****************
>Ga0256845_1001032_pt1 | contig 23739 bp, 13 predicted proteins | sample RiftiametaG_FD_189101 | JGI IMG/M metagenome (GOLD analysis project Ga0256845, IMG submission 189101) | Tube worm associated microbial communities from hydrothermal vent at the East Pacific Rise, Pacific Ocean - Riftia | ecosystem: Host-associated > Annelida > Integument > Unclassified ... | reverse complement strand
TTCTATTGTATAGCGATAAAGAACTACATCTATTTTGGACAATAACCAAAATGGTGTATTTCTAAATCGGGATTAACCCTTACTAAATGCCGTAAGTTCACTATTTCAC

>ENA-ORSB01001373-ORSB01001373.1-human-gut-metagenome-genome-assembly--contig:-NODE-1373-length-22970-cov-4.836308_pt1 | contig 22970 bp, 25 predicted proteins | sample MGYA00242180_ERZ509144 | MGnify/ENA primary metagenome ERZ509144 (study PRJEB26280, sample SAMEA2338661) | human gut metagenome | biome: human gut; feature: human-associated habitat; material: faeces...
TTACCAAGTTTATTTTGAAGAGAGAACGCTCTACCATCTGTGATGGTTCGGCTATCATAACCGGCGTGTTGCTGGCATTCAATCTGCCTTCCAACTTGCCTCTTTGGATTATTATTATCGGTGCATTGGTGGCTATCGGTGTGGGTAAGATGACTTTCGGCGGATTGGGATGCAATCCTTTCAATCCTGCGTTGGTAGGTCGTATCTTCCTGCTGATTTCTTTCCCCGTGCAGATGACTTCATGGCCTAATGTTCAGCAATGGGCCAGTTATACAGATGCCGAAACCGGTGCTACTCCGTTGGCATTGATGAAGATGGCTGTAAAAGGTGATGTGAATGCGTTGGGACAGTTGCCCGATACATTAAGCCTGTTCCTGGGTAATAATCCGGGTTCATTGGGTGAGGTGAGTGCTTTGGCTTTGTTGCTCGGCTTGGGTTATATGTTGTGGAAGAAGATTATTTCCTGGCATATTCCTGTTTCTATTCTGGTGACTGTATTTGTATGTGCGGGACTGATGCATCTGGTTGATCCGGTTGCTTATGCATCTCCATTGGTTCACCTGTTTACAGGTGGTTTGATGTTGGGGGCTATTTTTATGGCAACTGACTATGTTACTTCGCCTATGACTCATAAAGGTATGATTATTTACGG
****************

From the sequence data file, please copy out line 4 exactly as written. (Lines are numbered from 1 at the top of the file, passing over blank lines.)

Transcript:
TTACCAAGTTTATTTTGAAGAGAGAACGCTCTACCATCTGTGATGGTTCGGCTATCATAACCGGCGTGTTGCTGGCATTCAATCTGCCTTCCAACTTGCCTCTTTGGATTATTATTATCGGTGCATTGGTGGCTATCGGTGTGGGTAAGATGACTTTCGGCGGATTGGGATGCAATCCTTTCAATCCTGCGTTGGTAGGTCGTATCTTCCTGCTGATTTCTTTCCCCGTGCAGATGACTTCATGGCCTAATGTTCAGCAATGGGCCAGTTATACAGATGCCGAAACCGGTGCTACTCCGTTGGCATTGATGAAGATGGCTGTAAAAGGTGATGTGAATGCGTTGGGACAGTTGCCCGATACATTAAGCCTGTTCCTGGGTAATAATCCGGGTTCATTGGGTGAGGTGAGTGCTTTGGCTTTGTTGCTCGGCTTGGGTTATATGTTGTGGAAGAAGATTATTTCCTGGCATATTCCTGTTTCTATTCTGGTGACTGTATTTGTATGTGCGGGACTGATGCATCTGGTTGATCCGGTTGCTTATGCATCTCCATTGGTTCACCTGTTTACAGGTGGTTTGATGTTGGGGGCTATTTTTATGGCAACTGACTATGTTACTTCGCCTATGACTCATAAAGGTATGATTATTTACGG